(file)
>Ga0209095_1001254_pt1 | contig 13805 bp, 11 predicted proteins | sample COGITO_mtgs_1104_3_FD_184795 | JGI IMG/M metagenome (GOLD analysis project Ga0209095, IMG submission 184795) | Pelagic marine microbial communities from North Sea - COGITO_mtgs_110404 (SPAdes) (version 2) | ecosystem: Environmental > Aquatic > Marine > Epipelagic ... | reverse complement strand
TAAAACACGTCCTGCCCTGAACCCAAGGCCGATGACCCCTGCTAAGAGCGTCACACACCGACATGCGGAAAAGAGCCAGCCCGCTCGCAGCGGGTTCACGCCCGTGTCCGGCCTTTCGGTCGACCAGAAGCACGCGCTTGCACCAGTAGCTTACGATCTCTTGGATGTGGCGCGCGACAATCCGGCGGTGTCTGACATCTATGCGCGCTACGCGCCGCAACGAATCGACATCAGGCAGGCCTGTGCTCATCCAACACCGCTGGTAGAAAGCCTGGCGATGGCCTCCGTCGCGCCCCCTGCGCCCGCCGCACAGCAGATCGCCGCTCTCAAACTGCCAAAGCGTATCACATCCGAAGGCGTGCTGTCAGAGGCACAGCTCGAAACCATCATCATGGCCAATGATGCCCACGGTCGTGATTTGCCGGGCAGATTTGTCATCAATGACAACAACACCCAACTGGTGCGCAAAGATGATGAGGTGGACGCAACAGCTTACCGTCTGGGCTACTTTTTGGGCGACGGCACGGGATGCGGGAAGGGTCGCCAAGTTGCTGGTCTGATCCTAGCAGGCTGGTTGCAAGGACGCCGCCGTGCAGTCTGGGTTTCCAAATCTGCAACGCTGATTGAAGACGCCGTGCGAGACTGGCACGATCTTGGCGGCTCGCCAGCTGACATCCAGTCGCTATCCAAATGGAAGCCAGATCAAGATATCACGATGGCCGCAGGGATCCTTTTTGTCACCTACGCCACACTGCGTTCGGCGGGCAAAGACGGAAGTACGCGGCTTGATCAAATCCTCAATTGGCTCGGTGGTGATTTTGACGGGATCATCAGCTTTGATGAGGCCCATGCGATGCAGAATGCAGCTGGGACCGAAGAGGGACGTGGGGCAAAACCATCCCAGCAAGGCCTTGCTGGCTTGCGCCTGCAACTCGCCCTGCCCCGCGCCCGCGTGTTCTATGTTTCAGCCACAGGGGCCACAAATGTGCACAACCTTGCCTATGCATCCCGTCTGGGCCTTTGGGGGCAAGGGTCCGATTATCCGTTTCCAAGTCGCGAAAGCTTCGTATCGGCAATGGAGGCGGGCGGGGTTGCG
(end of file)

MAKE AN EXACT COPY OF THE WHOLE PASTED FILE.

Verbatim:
>Ga0209095_1001254_pt1 | contig 13805 bp, 11 predicted proteins | sample COGITO_mtgs_1104_3_FD_184795 | JGI IMG/M metagenome (GOLD analysis project Ga0209095, IMG submission 184795) | Pelagic marine microbial communities from North Sea - COGITO_mtgs_110404 (SPAdes) (version 2) | ecosystem: Environmental > Aquatic > Marine > Epipelagic ... | reverse complement strand
TAAAACACGTCCTGCCCTGAACCCAAGGCCGATGACCCCTGCTAAGAGCGTCACACACCGACATGCGGAAAAGAGCCAGCCCGCTCGCAGCGGGTTCACGCCCGTGTCCGGCCTTTCGGTCGACCAGAAGCACGCGCTTGCACCAGTAGCTTACGATCTCTTGGATGTGGCGCGCGACAATCCGGCGGTGTCTGACATCTATGCGCGCTACGCGCCGCAACGAATCGACATCAGGCAGGCCTGTGCTCATCCAACACCGCTGGTAGAAAGCCTGGCGATGGCCTCCGTCGCGCCCCCTGCGCCCGCCGCACAGCAGATCGCCGCTCTCAAACTGCCAAAGCGTATCACATCCGAAGGCGTGCTGTCAGAGGCACAGCTCGAAACCATCATCATGGCCAATGATGCCCACGGTCGTGATTTGCCGGGCAGATTTGTCATCAATGACAACAACACCCAACTGGTGCGCAAAGATGATGAGGTGGACGCAACAGCTTACCGTCTGGGCTACTTTTTGGGCGACGGCACGGGATGCGGGAAGGGTCGCCAAGTTGCTGGTCTGATCCTAGCAGGCTGGTTGCAAGGACGCCGCCGTGCAGTCTGGGTTTCCAAATCTGCAACGCTGATTGAAGACGCCGTGCGAGACTGGCACGATCTTGGCGGCTCGCCAGCTGACATCCAGTCGCTATCCAAATGGAAGCCAGATCAAGATATCACGATGGCCGCAGGGATCCTTTTTGTCACCTACGCCACACTGCGTTCGGCGGGCAAAGACGGAAGTACGCGGCTTGATCAAATCCTCAATTGGCTCGGTGGTGATTTTGACGGGATCATCAGCTTTGATGAGGCCCATGCGATGCAGAATGCAGCTGGGACCGAAGAGGGACGTGGGGCAAAACCATCCCAGCAAGGCCTTGCTGGCTTGCGCCTGCAACTCGCCCTGCCCCGCGCCCGCGTGTTCTATGTTTCAGCCACAGGGGCCACAAATGTGCACAACCTTGCCTATGCATCCCGTCTGGGCCTTTGGGGGCAAGGGTCCGATTATCCGTTTCCAAGTCGCGAAAGCTTCGTATCGGCAATGGAGGCGGGCGGGGTTGCG